Fig. 3.     Example of wideband bursts observed on orbit 501. Similar in format to Figure 2.

      Sonwalkar and Carpenter [1995] have argued that the wide-band bursts are non-propagating modes and therefore generated locally within the plasma. Hence, they do not consider wide-band bursts as being lightning generated. While this is almost certainly true for many of the higher altitude bursts (altitudes greater than ~ 1000 km), this need not be the case for the lower altitude bursts. At the Earth, for example, anomalous VLF bursts which arrived prior to the whistler-mode wave packet have been detected in the ionosphere above lightning [Kelley et al. 1985]. Boeck et al. [1992] have reported observations of lightning induced brightening of the airglow, while Burke et al. [1992] have reported the detection of keV electrons and large electric field transients above a hurricane. These various observations all suggest that at the Earth, at least, lightning may couple to the ionosphere. The coupling mechanisms are not well understood, but it seems probable that "capacitive coupling" through the displacement current my drive conduction currents within the ionosphere [Hale and Baginski, 1987]. In light of these observations, it is possible that the "wide-band" bursts detected at low altitudes in the Venus ionosphere could be due to direct coupling between lightning and the ionosphere.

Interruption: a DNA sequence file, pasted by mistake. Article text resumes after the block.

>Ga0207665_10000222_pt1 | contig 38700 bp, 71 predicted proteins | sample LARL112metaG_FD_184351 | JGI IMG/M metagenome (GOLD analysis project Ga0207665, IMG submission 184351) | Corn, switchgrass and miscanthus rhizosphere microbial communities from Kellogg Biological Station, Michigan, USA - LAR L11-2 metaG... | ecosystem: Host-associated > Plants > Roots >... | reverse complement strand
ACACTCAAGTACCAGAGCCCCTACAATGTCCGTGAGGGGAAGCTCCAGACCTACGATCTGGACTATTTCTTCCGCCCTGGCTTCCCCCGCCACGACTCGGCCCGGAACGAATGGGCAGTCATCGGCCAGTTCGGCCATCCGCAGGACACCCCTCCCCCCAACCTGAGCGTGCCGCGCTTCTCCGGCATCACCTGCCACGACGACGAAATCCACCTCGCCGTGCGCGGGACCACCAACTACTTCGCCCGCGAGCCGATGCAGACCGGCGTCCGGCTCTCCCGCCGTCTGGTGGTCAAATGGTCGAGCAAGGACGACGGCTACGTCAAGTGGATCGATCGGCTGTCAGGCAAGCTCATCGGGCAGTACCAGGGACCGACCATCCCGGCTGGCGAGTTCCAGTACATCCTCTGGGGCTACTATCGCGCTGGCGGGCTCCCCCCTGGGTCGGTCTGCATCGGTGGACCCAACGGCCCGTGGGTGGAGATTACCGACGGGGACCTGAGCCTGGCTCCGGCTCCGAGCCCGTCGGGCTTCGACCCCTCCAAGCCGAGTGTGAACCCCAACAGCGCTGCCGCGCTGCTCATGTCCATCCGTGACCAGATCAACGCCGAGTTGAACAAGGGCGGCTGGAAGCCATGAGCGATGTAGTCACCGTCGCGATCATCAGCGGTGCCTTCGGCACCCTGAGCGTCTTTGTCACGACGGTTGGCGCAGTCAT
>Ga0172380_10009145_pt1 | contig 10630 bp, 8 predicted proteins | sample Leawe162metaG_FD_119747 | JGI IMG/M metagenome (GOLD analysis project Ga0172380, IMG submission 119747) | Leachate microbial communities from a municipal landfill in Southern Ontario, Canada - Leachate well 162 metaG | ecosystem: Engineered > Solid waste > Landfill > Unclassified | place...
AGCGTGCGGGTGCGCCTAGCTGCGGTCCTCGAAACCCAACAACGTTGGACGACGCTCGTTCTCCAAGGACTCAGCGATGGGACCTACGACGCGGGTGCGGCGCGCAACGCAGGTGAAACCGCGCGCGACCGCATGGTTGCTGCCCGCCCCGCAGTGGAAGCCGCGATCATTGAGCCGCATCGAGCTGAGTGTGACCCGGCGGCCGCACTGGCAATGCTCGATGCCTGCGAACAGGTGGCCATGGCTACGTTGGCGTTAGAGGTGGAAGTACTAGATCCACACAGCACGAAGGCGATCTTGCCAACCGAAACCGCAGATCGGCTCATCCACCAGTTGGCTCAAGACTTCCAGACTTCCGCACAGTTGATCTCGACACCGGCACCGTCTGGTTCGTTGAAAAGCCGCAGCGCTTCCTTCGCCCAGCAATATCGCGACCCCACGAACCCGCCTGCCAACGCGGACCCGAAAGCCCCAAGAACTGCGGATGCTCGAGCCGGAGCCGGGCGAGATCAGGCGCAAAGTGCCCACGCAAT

To further emphasize the altitudinal dependence of the bursts detected at Venus we present maps of the fractional occurrence of bursts in the 100 Hz channel only (Figure 4) and in the 5.4 kHz channel (Figure 5). In these two figures we have binned the data for the first 22 seasons of nightside periapsis passes of the Pioneer Venus Orbiter. We have employed a technique similar to that described by Russell et al. [1988] and Russell [1991], where the data are separated into 30 s intervals, and each interval is classified as being active or quiet at each frequency. The fractional occurrence rate of 100 Hz only burst activity is plotted as a function of position in Figure 4, where position is expressed in units of Venus radii (R, and 1 R = 6052 km). The 100 Hz only signals tend to occur most frequently at low altitudes, and extend to highest altitudes near the anti-subsolar point. In generating Figure 4 we have excluded all intervals for which additional signals occur at higher frequencies. For this reason we have classified the events as 100 Hz whistler events.